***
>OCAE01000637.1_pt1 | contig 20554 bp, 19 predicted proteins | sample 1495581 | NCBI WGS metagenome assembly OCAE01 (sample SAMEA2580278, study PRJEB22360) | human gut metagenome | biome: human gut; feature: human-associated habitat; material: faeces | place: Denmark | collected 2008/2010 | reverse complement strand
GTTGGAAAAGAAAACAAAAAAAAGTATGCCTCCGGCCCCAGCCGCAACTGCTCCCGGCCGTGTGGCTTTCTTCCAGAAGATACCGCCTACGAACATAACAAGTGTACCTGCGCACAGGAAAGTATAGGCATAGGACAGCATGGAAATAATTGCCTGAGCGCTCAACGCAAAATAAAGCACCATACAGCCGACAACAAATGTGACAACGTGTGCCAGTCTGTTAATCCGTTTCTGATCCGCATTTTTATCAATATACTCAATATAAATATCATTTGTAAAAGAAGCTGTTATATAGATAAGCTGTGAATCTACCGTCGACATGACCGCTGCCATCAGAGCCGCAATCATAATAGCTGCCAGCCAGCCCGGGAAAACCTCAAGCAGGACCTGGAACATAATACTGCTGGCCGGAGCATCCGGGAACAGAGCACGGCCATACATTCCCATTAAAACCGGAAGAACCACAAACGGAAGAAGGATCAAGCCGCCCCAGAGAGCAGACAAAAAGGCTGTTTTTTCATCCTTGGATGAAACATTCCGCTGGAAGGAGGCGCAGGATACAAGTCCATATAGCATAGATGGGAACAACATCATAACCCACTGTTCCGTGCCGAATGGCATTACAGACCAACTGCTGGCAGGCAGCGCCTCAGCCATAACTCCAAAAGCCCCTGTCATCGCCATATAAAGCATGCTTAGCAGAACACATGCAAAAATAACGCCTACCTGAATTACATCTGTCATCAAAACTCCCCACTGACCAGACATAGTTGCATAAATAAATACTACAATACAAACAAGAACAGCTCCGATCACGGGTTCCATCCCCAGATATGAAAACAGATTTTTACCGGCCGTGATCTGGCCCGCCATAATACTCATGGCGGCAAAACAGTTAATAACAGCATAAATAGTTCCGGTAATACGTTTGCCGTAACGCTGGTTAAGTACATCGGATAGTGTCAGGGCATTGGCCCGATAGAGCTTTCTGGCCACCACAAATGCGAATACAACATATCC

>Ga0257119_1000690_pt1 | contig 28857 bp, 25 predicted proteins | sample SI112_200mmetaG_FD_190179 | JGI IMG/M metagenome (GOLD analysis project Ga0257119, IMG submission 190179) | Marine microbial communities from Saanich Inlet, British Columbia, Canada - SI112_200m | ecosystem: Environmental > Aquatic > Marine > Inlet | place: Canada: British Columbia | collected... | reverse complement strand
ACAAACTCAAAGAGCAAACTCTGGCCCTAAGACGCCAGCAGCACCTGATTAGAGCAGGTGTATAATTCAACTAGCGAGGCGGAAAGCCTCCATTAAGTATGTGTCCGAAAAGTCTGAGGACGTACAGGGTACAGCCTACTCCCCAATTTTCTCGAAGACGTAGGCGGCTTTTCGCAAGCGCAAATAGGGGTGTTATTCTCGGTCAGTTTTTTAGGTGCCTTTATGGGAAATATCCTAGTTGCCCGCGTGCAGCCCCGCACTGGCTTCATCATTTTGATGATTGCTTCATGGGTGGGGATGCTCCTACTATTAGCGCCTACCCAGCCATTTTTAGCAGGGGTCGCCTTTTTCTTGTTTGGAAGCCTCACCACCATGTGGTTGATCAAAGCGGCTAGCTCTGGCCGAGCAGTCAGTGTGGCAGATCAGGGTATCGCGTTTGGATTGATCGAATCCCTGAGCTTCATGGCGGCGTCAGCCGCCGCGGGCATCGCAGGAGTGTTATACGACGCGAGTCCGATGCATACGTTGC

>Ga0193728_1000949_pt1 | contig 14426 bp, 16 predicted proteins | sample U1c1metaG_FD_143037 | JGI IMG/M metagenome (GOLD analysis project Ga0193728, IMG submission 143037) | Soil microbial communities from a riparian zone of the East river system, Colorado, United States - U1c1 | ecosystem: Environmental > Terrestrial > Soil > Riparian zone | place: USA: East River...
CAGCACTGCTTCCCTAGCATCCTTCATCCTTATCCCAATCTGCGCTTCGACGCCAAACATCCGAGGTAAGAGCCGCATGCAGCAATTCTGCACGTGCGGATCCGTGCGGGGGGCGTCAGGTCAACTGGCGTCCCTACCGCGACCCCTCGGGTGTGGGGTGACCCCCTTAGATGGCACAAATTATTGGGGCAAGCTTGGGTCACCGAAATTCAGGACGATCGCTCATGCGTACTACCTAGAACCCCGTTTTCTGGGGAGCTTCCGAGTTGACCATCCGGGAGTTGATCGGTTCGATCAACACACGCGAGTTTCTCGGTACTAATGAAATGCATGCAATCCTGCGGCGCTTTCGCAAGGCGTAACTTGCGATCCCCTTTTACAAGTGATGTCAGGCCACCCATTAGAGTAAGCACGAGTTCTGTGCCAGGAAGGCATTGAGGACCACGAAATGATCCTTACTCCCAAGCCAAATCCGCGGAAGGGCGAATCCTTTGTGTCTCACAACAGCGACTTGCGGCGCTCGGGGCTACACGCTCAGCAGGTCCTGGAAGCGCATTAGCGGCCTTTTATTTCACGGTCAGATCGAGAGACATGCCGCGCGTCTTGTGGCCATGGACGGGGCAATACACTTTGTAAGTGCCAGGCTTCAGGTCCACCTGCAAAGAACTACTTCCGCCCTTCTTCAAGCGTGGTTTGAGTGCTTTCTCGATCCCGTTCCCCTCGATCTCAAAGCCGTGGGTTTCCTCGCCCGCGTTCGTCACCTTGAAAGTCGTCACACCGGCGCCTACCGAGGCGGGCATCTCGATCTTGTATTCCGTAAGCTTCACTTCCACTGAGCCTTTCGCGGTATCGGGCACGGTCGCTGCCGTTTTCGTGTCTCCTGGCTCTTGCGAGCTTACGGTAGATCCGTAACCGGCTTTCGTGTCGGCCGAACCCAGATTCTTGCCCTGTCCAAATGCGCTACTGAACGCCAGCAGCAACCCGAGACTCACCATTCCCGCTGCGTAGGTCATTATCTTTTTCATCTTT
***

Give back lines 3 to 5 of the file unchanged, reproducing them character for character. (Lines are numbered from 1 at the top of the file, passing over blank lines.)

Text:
>Ga0257119_1000690_pt1 | contig 28857 bp, 25 predicted proteins | sample SI112_200mmetaG_FD_190179 | JGI IMG/M metagenome (GOLD analysis project Ga0257119, IMG submission 190179) | Marine microbial communities from Saanich Inlet, British Columbia, Canada - SI112_200m | ecosystem: Environmental > Aquatic > Marine > Inlet | place: Canada: British Columbia | collected... | reverse complement strand
ACAAACTCAAAGAGCAAACTCTGGCCCTAAGACGCCAGCAGCACCTGATTAGAGCAGGTGTATAATTCAACTAGCGAGGCGGAAAGCCTCCATTAAGTATGTGTCCGAAAAGTCTGAGGACGTACAGGGTACAGCCTACTCCCCAATTTTCTCGAAGACGTAGGCGGCTTTTCGCAAGCGCAAATAGGGGTGTTATTCTCGGTCAGTTTTTTAGGTGCCTTTATGGGAAATATCCTAGTTGCCCGCGTGCAGCCCCGCACTGGCTTCATCATTTTGATGATTGCTTCATGGGTGGGGATGCTCCTACTATTAGCGCCTACCCAGCCATTTTTAGCAGGGGTCGCCTTTTTCTTGTTTGGAAGCCTCACCACCATGTGGTTGATCAAAGCGGCTAGCTCTGGCCGAGCAGTCAGTGTGGCAGATCAGGGTATCGCGTTTGGATTGATCGAATCCCTGAGCTTCATGGCGGCGTCAGCCGCCGCGGGCATCGCAGGAGTGTTATACGACGCGAGTCCGATGCATACGTTGC

>Ga0193728_1000949_pt1 | contig 14426 bp, 16 predicted proteins | sample U1c1metaG_FD_143037 | JGI IMG/M metagenome (GOLD analysis project Ga0193728, IMG submission 143037) | Soil microbial communities from a riparian zone of the East river system, Colorado, United States - U1c1 | ecosystem: Environmental > Terrestrial > Soil > Riparian zone | place: USA: East River...